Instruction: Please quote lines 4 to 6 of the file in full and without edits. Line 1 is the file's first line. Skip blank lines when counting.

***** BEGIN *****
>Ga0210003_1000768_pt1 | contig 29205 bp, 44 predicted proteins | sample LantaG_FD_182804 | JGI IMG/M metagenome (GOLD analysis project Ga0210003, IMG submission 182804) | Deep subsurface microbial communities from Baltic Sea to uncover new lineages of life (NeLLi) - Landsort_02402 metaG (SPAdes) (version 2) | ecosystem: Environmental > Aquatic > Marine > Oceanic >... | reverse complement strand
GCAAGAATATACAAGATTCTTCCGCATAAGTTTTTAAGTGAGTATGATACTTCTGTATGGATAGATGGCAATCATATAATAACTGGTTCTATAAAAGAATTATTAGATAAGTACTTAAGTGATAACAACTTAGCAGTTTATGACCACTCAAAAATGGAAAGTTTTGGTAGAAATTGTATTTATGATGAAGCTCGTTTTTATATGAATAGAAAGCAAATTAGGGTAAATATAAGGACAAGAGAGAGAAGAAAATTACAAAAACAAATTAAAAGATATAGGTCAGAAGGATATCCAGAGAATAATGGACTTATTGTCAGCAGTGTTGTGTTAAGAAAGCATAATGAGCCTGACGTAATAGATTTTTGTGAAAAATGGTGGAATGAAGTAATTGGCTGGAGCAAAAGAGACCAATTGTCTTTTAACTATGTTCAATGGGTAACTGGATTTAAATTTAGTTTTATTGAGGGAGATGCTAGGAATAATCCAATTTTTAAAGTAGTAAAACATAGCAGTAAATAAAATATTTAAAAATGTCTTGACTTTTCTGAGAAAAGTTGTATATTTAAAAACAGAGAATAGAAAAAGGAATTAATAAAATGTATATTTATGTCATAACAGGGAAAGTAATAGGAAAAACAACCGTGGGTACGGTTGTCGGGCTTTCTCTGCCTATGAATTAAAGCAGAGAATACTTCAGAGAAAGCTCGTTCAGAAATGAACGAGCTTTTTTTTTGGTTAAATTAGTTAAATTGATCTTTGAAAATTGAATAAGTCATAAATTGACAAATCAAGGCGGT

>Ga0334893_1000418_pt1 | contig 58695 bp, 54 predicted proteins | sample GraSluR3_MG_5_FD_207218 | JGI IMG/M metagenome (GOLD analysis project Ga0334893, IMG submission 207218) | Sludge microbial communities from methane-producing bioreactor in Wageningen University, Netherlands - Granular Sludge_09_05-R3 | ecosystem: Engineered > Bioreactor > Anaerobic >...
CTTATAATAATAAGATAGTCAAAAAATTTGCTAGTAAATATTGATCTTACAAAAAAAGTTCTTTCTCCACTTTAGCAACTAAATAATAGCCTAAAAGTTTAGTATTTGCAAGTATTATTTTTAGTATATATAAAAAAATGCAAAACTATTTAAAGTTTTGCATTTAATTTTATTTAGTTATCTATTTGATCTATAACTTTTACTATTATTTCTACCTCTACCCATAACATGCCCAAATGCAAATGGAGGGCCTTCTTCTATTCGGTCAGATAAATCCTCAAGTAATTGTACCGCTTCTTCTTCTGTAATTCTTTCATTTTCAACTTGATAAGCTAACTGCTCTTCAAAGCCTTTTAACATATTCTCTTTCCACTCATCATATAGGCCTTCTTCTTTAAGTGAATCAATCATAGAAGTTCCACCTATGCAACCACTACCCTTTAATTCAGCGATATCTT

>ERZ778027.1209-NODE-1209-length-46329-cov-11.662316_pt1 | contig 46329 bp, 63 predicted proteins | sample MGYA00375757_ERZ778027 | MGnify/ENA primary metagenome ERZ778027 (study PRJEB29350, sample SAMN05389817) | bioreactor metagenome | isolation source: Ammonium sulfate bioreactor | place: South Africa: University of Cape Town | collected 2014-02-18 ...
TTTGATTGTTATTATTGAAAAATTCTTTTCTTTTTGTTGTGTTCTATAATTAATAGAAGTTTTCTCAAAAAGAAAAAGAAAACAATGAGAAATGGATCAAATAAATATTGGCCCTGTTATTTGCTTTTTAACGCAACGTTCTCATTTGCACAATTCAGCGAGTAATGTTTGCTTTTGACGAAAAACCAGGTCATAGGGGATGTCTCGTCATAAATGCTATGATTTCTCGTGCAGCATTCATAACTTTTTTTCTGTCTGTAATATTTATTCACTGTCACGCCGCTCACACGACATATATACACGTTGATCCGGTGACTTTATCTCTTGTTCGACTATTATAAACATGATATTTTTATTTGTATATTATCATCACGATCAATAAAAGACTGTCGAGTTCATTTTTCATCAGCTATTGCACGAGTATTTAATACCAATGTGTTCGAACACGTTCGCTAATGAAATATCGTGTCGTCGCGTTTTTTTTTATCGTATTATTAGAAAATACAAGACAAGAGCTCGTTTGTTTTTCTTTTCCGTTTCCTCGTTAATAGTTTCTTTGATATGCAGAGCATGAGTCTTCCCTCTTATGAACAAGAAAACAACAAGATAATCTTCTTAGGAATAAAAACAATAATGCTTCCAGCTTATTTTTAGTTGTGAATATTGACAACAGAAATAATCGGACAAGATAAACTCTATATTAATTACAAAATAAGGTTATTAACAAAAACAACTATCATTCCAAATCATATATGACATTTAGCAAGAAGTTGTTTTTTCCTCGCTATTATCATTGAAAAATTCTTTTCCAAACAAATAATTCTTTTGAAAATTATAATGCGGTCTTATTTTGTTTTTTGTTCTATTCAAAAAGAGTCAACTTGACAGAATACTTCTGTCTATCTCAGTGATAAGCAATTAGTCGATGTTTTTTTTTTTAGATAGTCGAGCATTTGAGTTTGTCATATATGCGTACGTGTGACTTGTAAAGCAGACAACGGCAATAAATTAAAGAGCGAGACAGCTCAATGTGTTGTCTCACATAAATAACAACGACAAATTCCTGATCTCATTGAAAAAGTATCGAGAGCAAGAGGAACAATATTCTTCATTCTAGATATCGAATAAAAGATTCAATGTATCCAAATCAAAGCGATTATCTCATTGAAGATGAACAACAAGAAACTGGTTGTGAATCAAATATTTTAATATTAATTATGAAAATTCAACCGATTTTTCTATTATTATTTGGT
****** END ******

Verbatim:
CTTATAATAATAAGATAGTCAAAAAATTTGCTAGTAAATATTGATCTTACAAAAAAAGTTCTTTCTCCACTTTAGCAACTAAATAATAGCCTAAAAGTTTAGTATTTGCAAGTATTATTTTTAGTATATATAAAAAAATGCAAAACTATTTAAAGTTTTGCATTTAATTTTATTTAGTTATCTATTTGATCTATAACTTTTACTATTATTTCTACCTCTACCCATAACATGCCCAAATGCAAATGGAGGGCCTTCTTCTATTCGGTCAGATAAATCCTCAAGTAATTGTACCGCTTCTTCTTCTGTAATTCTTTCATTTTCAACTTGATAAGCTAACTGCTCTTCAAAGCCTTTTAACATATTCTCTTTCCACTCATCATATAGGCCTTCTTCTTTAAGTGAATCAATCATAGAAGTTCCACCTATGCAACCACTACCCTTTAATTCAGCGATATCTT

>ERZ778027.1209-NODE-1209-length-46329-cov-11.662316_pt1 | contig 46329 bp, 63 predicted proteins | sample MGYA00375757_ERZ778027 | MGnify/ENA primary metagenome ERZ778027 (study PRJEB29350, sample SAMN05389817) | bioreactor metagenome | isolation source: Ammonium sulfate bioreactor | place: South Africa: University of Cape Town | collected 2014-02-18 ...
TTTGATTGTTATTATTGAAAAATTCTTTTCTTTTTGTTGTGTTCTATAATTAATAGAAGTTTTCTCAAAAAGAAAAAGAAAACAATGAGAAATGGATCAAATAAATATTGGCCCTGTTATTTGCTTTTTAACGCAACGTTCTCATTTGCACAATTCAGCGAGTAATGTTTGCTTTTGACGAAAAACCAGGTCATAGGGGATGTCTCGTCATAAATGCTATGATTTCTCGTGCAGCATTCATAACTTTTTTTCTGTCTGTAATATTTATTCACTGTCACGCCGCTCACACGACATATATACACGTTGATCCGGTGACTTTATCTCTTGTTCGACTATTATAAACATGATATTTTTATTTGTATATTATCATCACGATCAATAAAAGACTGTCGAGTTCATTTTTCATCAGCTATTGCACGAGTATTTAATACCAATGTGTTCGAACACGTTCGCTAATGAAATATCGTGTCGTCGCGTTTTTTTTTATCGTATTATTAGAAAATACAAGACAAGAGCTCGTTTGTTTTTCTTTTCCGTTTCCTCGTTAATAGTTTCTTTGATATGCAGAGCATGAGTCTTCCCTCTTATGAACAAGAAAACAACAAGATAATCTTCTTAGGAATAAAAACAATAATGCTTCCAGCTTATTTTTAGTTGTGAATATTGACAACAGAAATAATCGGACAAGATAAACTCTATATTAATTACAAAATAAGGTTATTAACAAAAACAACTATCATTCCAAATCATATATGACATTTAGCAAGAAGTTGTTTTTTCCTCGCTATTATCATTGAAAAATTCTTTTCCAAACAAATAATTCTTTTGAAAATTATAATGCGGTCTTATTTTGTTTTTTGTTCTATTCAAAAAGAGTCAACTTGACAGAATACTTCTGTCTATCTCAGTGATAAGCAATTAGTCGATGTTTTTTTTTTTAGATAGTCGAGCATTTGAGTTTGTCATATATGCGTACGTGTGACTTGTAAAGCAGACAACGGCAATAAATTAAAGAGCGAGACAGCTCAATGTGTTGTCTCACATAAATAACAACGACAAATTCCTGATCTCATTGAAAAAGTATCGAGAGCAAGAGGAACAATATTCTTCATTCTAGATATCGAATAAAAGATTCAATGTATCCAAATCAAAGCGATTATCTCATTGAAGATGAACAACAAGAAACTGGTTGTGAATCAAATATTTTAATATTAATTATGAAAATTCAACCGATTTTTCTATTATTATTTGGT